Paper presented at the South African Association of Public Administration and Management (SAAPAM) 9th Annual Conference, University of the Free State, Bloemfontein, 30-31 October 2008. The Conference theme was "Consolidating state capacity".
As various reviews on the functioning of a modern administrative state
continue to highlight the persistent maladies of bureaucratism in the public
sector realm. The establishment of ombudsman institutions, the world over, is
given credence by the need to foster improved performance in public administration
and enhance governmental accountability to the public in ways that nurture the
ideals of good governance. This paper examines the role of Ombudsman institutions
in the procurement of legal responsibilities and the promotion of good governance,
elsewhere in the Commonwealth, but with particular case reference to Canada,
South Africa and Uganda. It analyses compelling literature on the Ombudsman
institutions’ orientation, matters of regulatory and jurisdictional type, appointment. It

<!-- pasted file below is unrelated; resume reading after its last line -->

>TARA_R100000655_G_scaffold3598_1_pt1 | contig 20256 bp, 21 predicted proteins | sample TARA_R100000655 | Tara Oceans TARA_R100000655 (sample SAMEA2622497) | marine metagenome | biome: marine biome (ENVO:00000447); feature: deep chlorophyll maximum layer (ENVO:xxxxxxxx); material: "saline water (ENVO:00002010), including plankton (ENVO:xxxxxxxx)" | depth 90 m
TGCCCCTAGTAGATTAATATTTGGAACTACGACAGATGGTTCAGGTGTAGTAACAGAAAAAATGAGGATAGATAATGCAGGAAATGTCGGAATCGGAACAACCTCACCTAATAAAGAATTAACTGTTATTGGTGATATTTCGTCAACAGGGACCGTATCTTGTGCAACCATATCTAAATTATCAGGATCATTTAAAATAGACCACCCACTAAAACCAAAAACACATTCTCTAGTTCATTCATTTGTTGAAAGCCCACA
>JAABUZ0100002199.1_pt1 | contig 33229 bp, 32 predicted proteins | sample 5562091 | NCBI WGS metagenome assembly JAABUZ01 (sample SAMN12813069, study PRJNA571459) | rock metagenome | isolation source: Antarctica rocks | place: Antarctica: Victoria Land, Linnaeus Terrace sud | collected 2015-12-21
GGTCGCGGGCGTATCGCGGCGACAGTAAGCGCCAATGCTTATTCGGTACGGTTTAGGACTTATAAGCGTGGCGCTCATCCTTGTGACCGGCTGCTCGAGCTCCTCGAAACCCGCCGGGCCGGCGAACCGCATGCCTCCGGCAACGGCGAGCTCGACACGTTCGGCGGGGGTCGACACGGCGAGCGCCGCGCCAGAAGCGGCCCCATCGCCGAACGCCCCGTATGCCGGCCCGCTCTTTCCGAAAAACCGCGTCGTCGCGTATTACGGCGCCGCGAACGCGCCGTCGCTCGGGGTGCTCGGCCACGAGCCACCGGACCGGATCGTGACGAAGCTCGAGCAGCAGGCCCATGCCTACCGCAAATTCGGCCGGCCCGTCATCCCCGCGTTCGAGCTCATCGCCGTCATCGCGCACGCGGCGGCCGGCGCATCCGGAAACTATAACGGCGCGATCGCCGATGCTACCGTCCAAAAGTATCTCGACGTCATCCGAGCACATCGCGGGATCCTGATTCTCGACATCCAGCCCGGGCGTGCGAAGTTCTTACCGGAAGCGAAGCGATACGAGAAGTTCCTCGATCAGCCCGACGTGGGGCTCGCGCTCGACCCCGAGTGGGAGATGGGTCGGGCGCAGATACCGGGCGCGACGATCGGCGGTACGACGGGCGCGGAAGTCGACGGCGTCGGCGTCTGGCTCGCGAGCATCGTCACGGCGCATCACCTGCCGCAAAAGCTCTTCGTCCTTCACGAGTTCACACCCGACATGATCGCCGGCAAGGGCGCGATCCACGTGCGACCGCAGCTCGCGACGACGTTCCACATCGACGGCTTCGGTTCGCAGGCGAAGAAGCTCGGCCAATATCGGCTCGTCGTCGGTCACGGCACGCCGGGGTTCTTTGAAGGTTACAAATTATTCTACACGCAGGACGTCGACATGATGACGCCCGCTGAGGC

also interrogates whether there is a standard that guides Ombudsman offices across.
It is argued that, despite the varying legislative and jurisdictional mandates, there are
common denominators that underpin Ombudsman institutions, punctuated by similar
systemic weaknesses. It is further argued that, however thorough, independent and
threatening the Ombudsman institution can be, it can never prevent wrongs from
public agencies unless there is an adaptive political culture and administrative system
that cherishes goodwill. The Ombudsman can thus, only thrive under a democratic
dispensation with vibrant civic competence.